Countries of the World:
Resources about Somalia including maps, facts about the land, people, history, government, political
conditions, and economy.
Economy of Somalia
GDP (2008 est.): U.S. $5.524 billion.
Annual growth rate (2008 est.): 2.6%.
Per capita GDP (2008 est.): $600.
Avg. inflation rate: N/A.
Natural resources: Largely unexploited reserves of iron ore,
tin, gypsum, bauxite, uranium, copper, salt; likely
petroleum and natural gas reserves.
Agriculture: Products--livestock, fish, bananas, corn,
sorghum, sugar. Arable land--13%, of which 2% is cultivated.
Industry: Types--Telecommunications, livestock, fishing,
textiles, transportation, limited financial services.
Somalia's surprisingly innovative private sector has
continued to function despite the lack of a functioning
central government since 1991.
Trade: Exports--$300 million (f.o.b., 2006 est.): livestock,
bananas, hides, fish, charcoal, scrap metal. Major markets--
United Arab Emirates, Yemen, Saudi Arabia. Imports--$798
million (f.o.b., 2006 est.): food grains, animal and
vegetable oils, petroleum products, construction materials,
manufactured products, qat. Major suppliers--Djibouti,
India, Kenya, United States, Oman, United Arab Emirates,
Aid disbursed: N/A.
Remittances (2008 est.): $2 billion.
Geography of Somalia
Area: 637,657 sq. km.; slightly smaller than Texas.
Cities: Capital--Mogadishu. Other cities--Beledweyne, Kismayo,
Baidoa, Jowhar, Merca, Gaalkayo, Bosasso, Hargeisa, Berbera.
Terrain: Mostly flat to undulating plateau rising to hills in
Climate: Principally desert; December to February--northeast
monsoon, moderate temperatures in north, and very hot in the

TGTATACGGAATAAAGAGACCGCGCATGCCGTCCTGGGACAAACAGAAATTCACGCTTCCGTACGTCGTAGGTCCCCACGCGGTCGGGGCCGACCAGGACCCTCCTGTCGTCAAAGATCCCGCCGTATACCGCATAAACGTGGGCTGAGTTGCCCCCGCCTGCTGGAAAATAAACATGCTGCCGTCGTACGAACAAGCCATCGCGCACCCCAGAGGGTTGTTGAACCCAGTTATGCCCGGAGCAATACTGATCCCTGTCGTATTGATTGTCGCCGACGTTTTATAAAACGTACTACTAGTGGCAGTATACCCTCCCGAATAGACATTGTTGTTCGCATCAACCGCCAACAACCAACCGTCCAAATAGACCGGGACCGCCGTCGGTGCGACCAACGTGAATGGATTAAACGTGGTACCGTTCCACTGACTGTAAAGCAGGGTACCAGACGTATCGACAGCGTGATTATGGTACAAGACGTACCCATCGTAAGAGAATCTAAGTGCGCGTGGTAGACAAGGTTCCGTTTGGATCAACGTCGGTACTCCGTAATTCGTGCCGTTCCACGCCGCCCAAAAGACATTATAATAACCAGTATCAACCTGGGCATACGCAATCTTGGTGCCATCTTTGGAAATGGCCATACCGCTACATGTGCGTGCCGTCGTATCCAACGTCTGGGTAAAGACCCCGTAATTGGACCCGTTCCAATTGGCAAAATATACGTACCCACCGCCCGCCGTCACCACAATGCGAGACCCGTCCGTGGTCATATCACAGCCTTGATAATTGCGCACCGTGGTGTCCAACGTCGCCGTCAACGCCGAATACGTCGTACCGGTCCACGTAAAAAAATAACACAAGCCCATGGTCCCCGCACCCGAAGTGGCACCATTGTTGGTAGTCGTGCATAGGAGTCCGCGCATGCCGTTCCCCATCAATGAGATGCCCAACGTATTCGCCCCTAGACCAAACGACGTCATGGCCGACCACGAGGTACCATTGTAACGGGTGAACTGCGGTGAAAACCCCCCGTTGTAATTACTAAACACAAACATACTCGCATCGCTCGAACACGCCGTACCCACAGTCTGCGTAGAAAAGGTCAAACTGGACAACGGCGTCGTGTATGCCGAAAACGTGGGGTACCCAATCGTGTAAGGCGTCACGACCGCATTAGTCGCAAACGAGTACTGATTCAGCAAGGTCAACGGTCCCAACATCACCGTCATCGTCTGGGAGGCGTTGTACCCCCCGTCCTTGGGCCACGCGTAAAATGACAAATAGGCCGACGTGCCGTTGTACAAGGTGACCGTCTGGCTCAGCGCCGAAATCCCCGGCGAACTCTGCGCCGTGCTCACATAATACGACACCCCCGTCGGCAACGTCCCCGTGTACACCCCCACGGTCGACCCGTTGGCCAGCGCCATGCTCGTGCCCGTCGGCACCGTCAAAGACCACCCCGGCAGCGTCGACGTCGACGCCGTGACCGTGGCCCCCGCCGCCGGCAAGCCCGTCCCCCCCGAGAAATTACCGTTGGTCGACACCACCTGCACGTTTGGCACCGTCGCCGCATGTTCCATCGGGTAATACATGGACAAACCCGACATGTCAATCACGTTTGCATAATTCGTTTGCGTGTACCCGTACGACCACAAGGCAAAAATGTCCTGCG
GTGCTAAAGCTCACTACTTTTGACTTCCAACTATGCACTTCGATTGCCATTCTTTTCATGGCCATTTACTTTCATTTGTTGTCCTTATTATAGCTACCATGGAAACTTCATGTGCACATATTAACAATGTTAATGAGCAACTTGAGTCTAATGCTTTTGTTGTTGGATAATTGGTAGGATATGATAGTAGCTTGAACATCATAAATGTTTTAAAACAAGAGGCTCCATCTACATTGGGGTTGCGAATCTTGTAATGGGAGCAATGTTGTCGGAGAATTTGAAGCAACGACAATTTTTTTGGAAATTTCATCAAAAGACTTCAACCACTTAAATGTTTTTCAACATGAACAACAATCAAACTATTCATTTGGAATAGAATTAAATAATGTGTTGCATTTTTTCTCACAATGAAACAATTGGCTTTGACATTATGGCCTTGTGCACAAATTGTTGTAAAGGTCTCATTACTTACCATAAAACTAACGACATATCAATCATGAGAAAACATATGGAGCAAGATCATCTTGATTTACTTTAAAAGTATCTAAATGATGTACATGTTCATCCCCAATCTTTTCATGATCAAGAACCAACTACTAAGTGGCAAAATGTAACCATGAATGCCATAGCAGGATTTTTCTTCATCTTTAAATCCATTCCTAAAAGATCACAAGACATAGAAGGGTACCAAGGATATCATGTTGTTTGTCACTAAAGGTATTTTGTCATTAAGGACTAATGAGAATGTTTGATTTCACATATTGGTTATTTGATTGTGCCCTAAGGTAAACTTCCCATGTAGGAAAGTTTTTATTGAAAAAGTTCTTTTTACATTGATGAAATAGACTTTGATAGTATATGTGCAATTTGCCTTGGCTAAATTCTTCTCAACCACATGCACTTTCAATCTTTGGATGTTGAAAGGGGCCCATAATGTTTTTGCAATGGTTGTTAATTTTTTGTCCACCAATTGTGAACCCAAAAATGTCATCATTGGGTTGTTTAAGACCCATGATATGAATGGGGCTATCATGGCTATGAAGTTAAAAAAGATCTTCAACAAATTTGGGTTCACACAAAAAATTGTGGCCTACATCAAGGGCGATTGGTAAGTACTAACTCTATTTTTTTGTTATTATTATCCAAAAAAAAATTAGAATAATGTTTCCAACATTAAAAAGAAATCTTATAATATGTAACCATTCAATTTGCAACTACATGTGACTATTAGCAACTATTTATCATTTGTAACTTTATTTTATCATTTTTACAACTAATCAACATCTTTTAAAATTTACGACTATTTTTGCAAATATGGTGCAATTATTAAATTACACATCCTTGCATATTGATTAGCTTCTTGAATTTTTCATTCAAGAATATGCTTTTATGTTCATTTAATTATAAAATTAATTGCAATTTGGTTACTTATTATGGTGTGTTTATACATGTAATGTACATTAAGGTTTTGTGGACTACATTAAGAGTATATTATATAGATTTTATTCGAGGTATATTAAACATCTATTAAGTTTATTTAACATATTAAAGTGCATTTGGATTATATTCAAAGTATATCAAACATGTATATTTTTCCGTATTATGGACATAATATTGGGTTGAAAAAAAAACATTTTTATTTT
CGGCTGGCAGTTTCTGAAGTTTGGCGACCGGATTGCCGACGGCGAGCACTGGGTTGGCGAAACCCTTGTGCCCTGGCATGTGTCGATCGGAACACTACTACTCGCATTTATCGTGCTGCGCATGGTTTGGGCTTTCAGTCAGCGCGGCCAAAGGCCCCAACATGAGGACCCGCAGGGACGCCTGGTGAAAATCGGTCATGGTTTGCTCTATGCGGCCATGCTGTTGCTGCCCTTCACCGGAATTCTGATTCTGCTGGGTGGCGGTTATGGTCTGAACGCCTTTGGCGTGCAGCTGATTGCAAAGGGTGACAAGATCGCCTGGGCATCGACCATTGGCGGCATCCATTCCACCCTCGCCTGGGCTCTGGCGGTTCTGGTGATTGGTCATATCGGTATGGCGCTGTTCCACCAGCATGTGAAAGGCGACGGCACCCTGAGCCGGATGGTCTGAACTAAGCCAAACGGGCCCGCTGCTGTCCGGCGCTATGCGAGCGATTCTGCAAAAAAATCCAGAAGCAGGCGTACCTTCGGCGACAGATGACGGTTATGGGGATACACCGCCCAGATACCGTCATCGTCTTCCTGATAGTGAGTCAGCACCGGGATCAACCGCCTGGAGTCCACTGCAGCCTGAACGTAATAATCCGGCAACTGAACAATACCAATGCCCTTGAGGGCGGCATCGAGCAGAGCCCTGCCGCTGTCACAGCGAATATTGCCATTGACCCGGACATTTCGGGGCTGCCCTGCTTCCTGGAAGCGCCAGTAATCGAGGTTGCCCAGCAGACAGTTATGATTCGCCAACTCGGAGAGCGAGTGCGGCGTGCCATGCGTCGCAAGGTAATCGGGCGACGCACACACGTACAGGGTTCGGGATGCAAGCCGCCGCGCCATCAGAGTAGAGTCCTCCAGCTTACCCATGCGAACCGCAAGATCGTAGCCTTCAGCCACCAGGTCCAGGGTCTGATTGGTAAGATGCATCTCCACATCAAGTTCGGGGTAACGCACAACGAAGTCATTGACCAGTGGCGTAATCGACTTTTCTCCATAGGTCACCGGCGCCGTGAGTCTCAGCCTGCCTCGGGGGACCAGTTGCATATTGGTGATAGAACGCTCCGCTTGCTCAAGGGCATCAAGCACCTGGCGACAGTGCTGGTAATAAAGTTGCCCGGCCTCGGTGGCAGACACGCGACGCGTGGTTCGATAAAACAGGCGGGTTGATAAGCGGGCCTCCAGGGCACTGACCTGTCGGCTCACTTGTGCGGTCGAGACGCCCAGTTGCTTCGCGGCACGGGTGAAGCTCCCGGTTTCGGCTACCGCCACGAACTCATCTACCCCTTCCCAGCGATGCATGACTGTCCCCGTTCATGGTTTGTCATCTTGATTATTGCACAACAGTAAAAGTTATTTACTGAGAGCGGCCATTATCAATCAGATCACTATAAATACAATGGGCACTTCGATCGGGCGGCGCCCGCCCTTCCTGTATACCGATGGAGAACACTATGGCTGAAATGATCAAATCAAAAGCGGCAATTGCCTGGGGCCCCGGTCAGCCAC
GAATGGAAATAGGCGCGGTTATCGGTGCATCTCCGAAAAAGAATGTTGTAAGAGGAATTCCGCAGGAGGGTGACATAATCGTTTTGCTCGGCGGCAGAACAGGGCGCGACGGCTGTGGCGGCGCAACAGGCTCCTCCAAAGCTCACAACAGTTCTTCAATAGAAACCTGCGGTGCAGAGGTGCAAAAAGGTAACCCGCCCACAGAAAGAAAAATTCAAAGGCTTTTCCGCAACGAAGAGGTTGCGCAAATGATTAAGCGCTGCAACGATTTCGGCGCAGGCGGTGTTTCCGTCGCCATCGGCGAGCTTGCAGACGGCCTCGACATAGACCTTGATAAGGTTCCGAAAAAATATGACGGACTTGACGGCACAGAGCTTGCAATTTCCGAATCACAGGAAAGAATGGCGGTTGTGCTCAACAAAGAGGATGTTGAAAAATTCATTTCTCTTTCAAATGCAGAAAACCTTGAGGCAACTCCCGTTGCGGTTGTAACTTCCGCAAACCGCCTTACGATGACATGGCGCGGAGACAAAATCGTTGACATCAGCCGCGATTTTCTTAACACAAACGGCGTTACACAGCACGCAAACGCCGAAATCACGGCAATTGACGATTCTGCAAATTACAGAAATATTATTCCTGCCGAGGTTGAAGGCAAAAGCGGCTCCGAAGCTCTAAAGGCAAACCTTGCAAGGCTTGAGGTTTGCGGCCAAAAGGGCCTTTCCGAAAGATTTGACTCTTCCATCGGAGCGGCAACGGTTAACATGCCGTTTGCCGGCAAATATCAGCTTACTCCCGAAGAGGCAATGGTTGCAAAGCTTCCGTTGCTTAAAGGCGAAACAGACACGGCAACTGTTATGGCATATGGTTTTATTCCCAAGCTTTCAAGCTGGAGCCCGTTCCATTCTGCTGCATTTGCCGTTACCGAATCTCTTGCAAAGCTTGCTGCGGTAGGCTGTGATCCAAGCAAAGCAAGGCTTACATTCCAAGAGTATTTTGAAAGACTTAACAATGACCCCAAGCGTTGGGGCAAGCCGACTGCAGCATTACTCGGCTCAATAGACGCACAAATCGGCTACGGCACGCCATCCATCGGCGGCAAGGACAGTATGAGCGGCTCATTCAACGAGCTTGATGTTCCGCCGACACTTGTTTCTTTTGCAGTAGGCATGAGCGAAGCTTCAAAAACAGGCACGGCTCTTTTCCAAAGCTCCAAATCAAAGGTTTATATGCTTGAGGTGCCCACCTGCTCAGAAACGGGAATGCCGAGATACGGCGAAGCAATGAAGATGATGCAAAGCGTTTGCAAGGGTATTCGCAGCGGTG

south; May to October--southwest monsoon, torrid in the north,
and hot in the south; irregular rainfall; hot and humid
periods (tangambili) between monsoons.
Government of Somalia
Type: Transitional government, known as the Transitional
Federal Government (TFG), established in October 2004 with a
5-year mandate leading to the establishment of a permanent
government following national elections in 2009. In January
2009, the Transitional Federal Parliament (TFP) extended
this mandate an additional two years to 2011 and expanded to
include 200 members of Parliament (MPs) from the opposition
Alliance for the Re-liberation of Somalia and 75 MPs from
civil society and other groups, doubling the size of the TFP
to 550 MPs.
Independence: July 1, 1960 (from a merger between the former
Somaliland Protectorate under British rule, which became
independent from the U.K. on June 26, 1960, and Italian
Somaliland, which became independent from the Italian-
administered UN trusteeship on July 1, 1960, to form the
Constitution: None in force. Note: A Transitional Federal
Charter was established in February 2004 and is expected to
serve as the basis for a future constitution in Somalia. In
August 2004, the Somali TFP was established as part of the
Intergovernmental Authority on Development (IGAD)-led
Somalia National Reconciliation Conference in accordance
with the Charter. The Somalia National Reconciliation
Conference concluded following the election of a
Transitional President in October 2004. Consideration of a
constitution still continues. (the rift was not just over
the constitution but rather that sharmarke was ineffective.)